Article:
Everyone has the right to timely, quality health care. The fairest, most efficient way to achieve this is a well-resourced public system.


The Australian Greens believe that:

  1. Access to quality health care is a basic human right.
  2. Individual and population health outcomes are strongly influenced by the social, economic and environmental conditions in which people live and work.
  3. Human health has a direct relationship with the quality of the environment, and a healthy natural environment underpins a healthy society.
  4. Ensuring all people have access to the resources and opportunities essential for good health and wellbeing should be one of the most important priorities of all Australian governments.
  5. Preventive approaches, measures to alleviate social disadvantage, and universal access to an effective health care system are necessary to address inequities in health outcomes.
  6. An effective health system must be based on primary health care and preventive health care measures — such as health promotion, disease prevention, risk reduction and early intervention — in order to manage chronic disease, reduce ill-health and avoidable hospital admissions.
  7. The publicly-funded health system is the most equitable and efficient way to resource and deliver health services.
  8. The entirety of the health system should be focused on the needs of people, and health service users have the right to participate in the planning of the delivery of such services.
  9. People have the right to participate individually and collectively in the planning and implementation of their health care.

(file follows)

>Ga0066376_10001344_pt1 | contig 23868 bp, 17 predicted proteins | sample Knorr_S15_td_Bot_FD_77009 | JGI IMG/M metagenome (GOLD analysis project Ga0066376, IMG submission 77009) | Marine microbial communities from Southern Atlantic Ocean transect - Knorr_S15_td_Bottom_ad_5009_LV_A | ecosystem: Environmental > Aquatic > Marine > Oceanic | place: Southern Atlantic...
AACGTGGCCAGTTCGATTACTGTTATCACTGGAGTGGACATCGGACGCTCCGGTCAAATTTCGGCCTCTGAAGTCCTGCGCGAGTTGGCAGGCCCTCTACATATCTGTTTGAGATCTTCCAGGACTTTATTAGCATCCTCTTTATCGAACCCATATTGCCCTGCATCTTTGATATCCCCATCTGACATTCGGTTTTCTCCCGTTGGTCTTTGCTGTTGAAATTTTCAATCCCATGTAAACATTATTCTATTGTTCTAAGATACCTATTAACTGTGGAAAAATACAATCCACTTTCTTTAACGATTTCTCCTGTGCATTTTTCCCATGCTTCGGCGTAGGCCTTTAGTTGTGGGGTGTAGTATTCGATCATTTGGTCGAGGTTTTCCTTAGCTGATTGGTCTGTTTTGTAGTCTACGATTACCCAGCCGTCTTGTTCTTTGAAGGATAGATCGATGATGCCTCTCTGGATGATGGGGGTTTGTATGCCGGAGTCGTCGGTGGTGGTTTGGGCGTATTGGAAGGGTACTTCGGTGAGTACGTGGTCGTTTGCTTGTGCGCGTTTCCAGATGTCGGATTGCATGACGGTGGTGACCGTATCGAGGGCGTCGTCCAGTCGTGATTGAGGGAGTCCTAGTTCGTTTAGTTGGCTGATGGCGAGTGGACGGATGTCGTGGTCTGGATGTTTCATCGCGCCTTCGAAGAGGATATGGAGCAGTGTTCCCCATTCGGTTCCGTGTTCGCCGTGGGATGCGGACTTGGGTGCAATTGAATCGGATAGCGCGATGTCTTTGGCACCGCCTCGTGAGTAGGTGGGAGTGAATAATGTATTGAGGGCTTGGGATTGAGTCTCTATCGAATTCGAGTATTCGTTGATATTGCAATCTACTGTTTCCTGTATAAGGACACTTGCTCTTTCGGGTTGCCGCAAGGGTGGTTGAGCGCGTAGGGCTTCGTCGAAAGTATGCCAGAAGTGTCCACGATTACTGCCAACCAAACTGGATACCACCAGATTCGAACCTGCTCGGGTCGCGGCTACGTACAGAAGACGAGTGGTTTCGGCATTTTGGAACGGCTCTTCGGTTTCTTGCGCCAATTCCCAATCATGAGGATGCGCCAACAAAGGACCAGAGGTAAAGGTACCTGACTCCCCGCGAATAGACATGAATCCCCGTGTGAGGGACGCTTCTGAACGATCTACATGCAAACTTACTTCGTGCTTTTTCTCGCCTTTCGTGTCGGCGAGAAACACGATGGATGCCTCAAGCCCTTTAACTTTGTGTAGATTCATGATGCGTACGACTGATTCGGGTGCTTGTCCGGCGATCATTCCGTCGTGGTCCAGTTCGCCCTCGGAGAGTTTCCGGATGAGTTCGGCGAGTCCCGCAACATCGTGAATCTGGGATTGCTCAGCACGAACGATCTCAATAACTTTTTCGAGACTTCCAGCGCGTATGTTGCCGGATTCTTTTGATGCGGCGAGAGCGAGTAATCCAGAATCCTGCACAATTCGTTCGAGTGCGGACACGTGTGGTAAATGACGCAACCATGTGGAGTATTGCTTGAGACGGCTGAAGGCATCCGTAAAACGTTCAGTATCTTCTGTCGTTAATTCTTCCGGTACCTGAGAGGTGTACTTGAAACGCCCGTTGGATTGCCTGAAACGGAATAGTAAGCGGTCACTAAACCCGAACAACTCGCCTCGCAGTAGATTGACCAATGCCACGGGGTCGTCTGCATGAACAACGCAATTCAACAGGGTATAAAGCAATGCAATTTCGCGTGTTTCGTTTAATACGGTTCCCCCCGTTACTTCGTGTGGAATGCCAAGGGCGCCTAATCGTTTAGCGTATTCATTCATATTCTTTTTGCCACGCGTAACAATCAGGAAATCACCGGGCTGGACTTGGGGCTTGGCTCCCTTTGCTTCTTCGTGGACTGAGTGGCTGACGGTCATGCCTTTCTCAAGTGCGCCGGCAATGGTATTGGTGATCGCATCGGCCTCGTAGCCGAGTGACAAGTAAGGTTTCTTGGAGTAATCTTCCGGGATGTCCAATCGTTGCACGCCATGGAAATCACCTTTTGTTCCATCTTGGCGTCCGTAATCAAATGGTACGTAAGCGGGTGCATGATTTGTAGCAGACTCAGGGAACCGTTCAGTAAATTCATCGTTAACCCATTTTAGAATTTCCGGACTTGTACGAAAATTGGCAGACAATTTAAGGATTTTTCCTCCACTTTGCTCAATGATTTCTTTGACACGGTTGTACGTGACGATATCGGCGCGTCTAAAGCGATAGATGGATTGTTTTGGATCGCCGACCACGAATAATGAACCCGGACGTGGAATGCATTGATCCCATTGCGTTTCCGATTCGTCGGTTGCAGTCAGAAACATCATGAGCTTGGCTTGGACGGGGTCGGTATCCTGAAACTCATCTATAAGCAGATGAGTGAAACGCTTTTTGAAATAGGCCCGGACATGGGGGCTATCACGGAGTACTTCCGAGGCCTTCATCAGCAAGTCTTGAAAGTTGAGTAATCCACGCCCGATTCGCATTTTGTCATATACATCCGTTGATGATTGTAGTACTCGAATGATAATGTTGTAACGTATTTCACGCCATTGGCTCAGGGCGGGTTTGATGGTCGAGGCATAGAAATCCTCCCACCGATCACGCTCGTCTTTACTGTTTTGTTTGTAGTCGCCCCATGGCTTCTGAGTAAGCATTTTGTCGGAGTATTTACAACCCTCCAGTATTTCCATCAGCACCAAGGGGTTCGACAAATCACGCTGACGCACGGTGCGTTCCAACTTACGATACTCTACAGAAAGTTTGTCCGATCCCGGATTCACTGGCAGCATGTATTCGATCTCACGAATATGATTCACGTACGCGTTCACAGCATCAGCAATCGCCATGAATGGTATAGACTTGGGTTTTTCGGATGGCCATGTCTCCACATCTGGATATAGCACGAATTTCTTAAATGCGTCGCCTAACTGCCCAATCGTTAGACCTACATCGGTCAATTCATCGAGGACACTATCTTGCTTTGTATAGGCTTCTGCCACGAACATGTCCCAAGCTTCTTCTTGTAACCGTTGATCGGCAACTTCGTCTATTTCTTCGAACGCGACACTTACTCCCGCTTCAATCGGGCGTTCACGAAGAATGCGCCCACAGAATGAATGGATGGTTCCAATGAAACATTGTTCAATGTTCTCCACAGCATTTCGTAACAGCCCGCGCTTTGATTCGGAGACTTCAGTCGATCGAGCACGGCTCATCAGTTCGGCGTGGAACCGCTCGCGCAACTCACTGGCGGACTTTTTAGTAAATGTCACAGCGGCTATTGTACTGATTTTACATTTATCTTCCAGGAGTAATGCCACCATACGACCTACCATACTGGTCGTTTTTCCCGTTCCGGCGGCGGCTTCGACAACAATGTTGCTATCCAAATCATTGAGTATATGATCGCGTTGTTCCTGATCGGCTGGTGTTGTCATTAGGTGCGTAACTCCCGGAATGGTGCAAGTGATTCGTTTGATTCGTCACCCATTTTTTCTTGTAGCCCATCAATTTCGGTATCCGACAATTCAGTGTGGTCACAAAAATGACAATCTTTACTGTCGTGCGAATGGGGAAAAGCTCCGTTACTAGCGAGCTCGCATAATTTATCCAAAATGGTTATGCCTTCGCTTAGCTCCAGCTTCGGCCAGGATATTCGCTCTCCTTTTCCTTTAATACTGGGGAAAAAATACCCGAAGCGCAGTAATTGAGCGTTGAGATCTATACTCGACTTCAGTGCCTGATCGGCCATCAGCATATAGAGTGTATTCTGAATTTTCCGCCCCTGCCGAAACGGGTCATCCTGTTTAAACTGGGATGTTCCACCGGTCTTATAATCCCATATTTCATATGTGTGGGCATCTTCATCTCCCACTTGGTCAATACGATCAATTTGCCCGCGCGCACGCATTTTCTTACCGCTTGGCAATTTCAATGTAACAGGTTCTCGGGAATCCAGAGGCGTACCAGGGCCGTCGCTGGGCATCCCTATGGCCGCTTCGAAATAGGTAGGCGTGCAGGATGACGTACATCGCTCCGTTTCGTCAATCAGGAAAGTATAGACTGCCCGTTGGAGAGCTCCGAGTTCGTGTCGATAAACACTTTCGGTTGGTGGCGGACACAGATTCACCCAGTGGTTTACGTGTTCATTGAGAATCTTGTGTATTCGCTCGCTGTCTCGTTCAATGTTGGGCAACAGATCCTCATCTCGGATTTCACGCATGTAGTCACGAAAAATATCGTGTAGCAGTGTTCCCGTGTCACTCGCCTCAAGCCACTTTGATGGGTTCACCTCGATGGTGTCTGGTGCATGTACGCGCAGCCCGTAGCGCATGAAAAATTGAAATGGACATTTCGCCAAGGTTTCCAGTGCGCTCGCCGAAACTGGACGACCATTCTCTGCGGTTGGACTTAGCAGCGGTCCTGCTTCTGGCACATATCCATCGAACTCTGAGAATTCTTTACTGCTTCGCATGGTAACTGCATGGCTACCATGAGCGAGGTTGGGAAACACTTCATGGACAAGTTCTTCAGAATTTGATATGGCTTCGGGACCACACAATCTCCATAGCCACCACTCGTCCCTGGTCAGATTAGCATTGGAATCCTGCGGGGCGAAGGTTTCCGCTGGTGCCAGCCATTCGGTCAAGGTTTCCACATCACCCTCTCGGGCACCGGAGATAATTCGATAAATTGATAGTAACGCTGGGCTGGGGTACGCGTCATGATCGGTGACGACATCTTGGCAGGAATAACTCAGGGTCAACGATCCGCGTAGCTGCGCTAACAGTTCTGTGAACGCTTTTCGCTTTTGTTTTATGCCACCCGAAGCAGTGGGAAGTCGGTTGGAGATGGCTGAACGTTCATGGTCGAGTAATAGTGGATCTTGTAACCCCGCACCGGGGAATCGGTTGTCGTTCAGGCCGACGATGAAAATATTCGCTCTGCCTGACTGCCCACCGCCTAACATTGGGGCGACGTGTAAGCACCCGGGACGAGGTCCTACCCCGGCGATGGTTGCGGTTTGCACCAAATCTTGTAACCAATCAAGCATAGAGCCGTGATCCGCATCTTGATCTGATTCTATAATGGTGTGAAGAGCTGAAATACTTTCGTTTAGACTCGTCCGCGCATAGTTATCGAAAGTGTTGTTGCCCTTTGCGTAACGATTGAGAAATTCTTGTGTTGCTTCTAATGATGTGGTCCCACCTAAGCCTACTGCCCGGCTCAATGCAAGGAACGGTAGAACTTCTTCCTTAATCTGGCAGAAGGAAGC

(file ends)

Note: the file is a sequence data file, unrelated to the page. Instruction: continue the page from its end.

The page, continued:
10. An effective health care system is dependent upon a skilled, well-resourced workforce.
  11. First Nations peoples have a right to culturally appropriate, community controlled care and should have health outcomes and life expectancy equal to other Australians.
  12. Culturally and linguistically diverse communities should have access to care in a safe and culturally appropriate environment.
  13. It is the right of every adult of sound mind experiencing a terminal or degenerative illness to be able to plan with the assistance of a physician for the end of their life in a way that is dignified, peaceful and at a time of their choosing.


The Australian Greens want:

  1. Strong action to address the social and environmental determinants of health as the first step to improving the health of all Australians.
  2. A consideration of the impacts on health across all aspects of government policy development.
  3. Systematic health planning across all levels of government that addresses increasing demands from environmental pressures and social inequality. This includes, but is not limited to, climate change, increased risk of pandemics and poverty.
  4. Health funding that supports preventive care and health promotion, multidisciplinary teams and networks, and co-located services.
  5. Well-funded preventive health programs which include appropriate screening activities and healthy lifestyle education.
  6. The promotion of healthy choices, including a ban on junk food advertising at times of high children television viewing.
  7. A comprehensive food labelling system that is strongly enforced, mandates full contents and nutritional disclosure, and allows only scientifically-verified health and nutritional claims.